MASTERS OF SWORD AND SPELL! – The Magus class for 5th Edition Dungeons & Dragons


NOTE: An updated version of this class can be found here.

One of the two classes unique to the Pathfinder RPG that I feel I need to convert in order to run the Iron Gods adventure path in 5E is the Magus class. I have read some commentary online suggesting that the Fighter’s Eldritch Knight Martial Archetype (the “EK”) is a “close enough” conversion, but after looking at the Magus and the EK in detail, and looking at what a Magus NPC from Iron Gods would look like as an EK in 5E D&D, I think I would lose some of the unique feel of the Magus class (in particular the neat ability to deliver spells through weapon strikes) if I didn’t come up with a 5E version.


With that in mind, here is my draft version of the Magus in 5E D&D.


As a magus, you gain the following class features.

Hit Dice: 1d8 per magus level.
Hit Points at 1st Level: 8 + your Constitution modifier
Hit Points at Higher Levels: 1d8 (or 5) + your Constitution modifier per magus level after 1st.

Armor: Light armor
Weapons: Simple weapons
Tools: None
Saving Throws: Constitution, Intelligence
Skills: Choose two skills from Acrobatics, Arcana, Athletics, Insight, Intimidation, and Perception

You start with the following equipment, in addition to the equipment granted by your background:

  • (a) a martial weapon or (b) a quarterstaff
  • (a) a scholar’s pack or (b) an explorer’s pack
  • Leather armor
  • A spellbook
THE MAGUS                        
Level Proficiency Features ArcanePool Magus Arcana CantripsKnown 1st 2nd 3rd 4th 5th 6th 7th 8th 9th
1 +2 Spellcasting, Spell Combat, Magus Bond, Martial Tradition 2 2
2 +2 Spellstrike, 2 2 3
3 +2 3 1 2 4 2
4 +2 Ability Score Improvement 4 1 3 4 3
5 +3 Martial Tradition Ability, Spell Recall 5 1 3 4 3 2
6 +3 Extra Attack 6 2 3 4 3 3
7 +3 Elemental Weapon 7 2 3 4 3 3 1
8 +3 Ability Score Improvement 8 2 3 4 3 3 2
9 +4 Knowledge Pool 9 3 3 4 3 3 3 1
10 +4 Spell Access 10 3 4 4 3 3 3 2
11 +4 Martial Tradition Ability 11 3 4 4 3 3 3 2 1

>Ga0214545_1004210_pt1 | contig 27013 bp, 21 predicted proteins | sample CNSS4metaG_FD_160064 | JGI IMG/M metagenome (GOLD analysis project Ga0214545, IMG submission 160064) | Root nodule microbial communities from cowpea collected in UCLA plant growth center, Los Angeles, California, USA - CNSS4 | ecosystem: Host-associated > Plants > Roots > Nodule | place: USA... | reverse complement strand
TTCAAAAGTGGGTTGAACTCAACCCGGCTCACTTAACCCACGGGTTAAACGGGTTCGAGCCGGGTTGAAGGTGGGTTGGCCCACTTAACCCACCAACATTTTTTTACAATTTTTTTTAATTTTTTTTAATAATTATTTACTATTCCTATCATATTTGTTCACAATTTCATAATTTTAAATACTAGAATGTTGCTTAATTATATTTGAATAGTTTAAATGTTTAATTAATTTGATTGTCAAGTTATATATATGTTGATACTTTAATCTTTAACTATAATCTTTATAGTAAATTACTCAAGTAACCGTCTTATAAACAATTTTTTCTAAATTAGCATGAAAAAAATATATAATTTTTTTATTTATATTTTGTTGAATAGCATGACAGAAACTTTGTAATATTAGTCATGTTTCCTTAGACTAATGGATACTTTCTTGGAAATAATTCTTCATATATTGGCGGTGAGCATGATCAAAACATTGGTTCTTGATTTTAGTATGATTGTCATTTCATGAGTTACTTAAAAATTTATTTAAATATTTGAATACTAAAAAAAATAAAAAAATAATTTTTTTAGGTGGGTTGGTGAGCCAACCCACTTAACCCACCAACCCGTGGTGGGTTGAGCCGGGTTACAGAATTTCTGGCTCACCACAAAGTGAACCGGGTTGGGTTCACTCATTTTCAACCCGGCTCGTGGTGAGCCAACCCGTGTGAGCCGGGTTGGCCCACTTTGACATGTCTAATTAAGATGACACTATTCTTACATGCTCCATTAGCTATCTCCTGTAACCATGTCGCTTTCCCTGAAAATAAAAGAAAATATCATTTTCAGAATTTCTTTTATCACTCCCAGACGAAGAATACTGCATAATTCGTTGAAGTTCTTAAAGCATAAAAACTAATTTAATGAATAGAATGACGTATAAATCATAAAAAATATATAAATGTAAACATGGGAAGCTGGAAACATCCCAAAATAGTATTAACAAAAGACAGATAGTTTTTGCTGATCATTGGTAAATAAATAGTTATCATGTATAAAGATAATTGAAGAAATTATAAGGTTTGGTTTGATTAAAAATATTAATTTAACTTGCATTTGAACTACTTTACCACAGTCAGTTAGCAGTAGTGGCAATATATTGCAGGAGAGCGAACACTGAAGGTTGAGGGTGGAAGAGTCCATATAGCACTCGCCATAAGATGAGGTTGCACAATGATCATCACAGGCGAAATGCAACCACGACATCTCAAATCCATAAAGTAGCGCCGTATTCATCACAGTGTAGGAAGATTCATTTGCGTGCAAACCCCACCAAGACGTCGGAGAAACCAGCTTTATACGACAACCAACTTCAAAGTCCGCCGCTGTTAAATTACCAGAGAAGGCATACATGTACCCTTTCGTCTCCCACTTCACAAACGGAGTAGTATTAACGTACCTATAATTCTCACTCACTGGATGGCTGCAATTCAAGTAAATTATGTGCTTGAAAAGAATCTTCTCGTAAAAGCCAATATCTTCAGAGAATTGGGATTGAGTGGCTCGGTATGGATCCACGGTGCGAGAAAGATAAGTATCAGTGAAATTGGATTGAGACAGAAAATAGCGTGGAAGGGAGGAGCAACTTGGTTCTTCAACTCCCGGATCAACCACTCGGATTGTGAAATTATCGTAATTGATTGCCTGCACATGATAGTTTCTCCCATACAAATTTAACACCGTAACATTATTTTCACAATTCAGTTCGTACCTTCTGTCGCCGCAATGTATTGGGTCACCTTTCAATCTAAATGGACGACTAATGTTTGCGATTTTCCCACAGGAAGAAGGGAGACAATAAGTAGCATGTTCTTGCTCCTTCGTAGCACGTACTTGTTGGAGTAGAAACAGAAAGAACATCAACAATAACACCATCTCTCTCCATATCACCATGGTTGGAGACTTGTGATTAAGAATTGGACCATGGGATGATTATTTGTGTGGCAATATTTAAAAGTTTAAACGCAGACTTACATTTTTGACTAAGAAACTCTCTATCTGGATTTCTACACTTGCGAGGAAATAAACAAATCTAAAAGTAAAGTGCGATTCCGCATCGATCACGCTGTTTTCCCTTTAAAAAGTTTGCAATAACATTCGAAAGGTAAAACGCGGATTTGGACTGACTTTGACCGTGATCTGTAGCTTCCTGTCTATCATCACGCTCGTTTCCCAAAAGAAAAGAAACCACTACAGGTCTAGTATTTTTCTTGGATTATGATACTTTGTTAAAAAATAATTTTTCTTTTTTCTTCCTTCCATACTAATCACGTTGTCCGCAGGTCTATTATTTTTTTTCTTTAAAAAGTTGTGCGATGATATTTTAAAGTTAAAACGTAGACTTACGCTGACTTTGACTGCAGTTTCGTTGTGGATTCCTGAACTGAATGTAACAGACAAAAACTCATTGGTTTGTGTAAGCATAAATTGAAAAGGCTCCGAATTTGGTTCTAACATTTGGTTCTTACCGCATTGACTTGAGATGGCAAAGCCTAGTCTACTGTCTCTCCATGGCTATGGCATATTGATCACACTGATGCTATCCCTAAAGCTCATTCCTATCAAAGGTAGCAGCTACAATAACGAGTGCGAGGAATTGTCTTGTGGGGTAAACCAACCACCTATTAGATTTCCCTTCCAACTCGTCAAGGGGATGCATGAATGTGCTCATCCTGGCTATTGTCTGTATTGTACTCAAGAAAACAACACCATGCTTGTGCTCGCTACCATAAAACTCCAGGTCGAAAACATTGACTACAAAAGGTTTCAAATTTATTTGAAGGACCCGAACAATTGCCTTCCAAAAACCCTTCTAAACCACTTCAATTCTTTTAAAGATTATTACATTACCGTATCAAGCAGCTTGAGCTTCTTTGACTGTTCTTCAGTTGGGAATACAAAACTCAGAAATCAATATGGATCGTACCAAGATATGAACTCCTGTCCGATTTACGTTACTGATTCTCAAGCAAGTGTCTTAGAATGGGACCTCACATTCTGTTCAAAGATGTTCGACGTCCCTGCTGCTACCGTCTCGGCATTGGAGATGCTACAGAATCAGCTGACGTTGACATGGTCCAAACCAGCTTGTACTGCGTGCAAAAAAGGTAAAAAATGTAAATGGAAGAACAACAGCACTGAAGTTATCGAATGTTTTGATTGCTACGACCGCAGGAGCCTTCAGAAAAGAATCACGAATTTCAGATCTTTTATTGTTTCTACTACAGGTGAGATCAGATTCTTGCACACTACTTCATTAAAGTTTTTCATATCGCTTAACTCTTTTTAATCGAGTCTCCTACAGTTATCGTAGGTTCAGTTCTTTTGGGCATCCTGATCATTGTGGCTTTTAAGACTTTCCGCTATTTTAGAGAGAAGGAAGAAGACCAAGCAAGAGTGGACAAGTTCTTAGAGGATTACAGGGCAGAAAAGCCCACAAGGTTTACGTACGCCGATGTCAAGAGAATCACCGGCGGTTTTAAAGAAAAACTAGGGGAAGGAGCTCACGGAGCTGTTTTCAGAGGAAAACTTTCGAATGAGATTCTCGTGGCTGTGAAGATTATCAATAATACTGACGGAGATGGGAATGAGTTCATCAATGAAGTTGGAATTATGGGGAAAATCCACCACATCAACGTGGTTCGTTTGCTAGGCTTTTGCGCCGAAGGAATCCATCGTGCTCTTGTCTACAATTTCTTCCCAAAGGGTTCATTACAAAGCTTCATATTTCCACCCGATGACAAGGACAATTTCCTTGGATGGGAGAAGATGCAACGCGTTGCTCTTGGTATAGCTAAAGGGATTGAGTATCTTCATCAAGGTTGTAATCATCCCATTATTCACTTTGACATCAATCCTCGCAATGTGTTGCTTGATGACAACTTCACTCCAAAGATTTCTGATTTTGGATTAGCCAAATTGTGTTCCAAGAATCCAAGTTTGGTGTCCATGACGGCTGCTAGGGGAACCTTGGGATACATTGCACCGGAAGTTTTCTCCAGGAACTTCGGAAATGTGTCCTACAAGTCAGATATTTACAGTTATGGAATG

12 +4 Ability Score Improvement 12 4 4 4 3 3 3 2 1
13 +5 13 4 4 4 3 3 3 2 1 1
14 +5 Spell Access 14 4 4 4 3 3 3 2 1 1
15 +5 15 5 4 4 3 3 3 2 1 1 1
16 +5 Ability Score Improvement 16 5 4 4 3 3 3 2 1 1 1
17 +6 Counterstrike 17 5 4 4 3 3 3 2 1 1 1 1
18 +6 Spell Access 18 6 4 4 3 3 3 3 1 1 1 1
19 +6 Ability Score Improvement 19 6 4 4 3 3 3 3 2 1 1 1
20 +6 Master Magus 20 6 4 4 3 3 3 3 2 2 1 1


As a student of arcane magic, you have a spellbook containing spells that show the first glimmerings of your true power. See chapter 10 of the Player’s Handbook for the general rules of spellcasting and below for the magus spell list.


At 1st level, you know two cantrips of your choice from the magus spell list. You learn additional magus cantrips of your choice at higher levels as shown in the Cantrips Known column of the Magus table.


At 1st level, you have a spellbook containing three 1st-level magus spells of your choice.


The Magus table shows how many spell slots you have to cast your spells of 1st level and higher. To cast one of these spells, you must expend a slot of the spell’s level or higher. You regain all expended spell slots when you finish a long rest.

You prepare the list of magus spells that are available for you to cast. To do so, choose a number of magus spells from your spellbook equal to your Intelligence modifier + your magus level (minimum of one spell). The spells must be of a level for which you have spell slots.   See the description of a Wizard’s preparation and casting of spells on page 114 of the Player’s Handbook for an example of how to prepare your spells as a magus.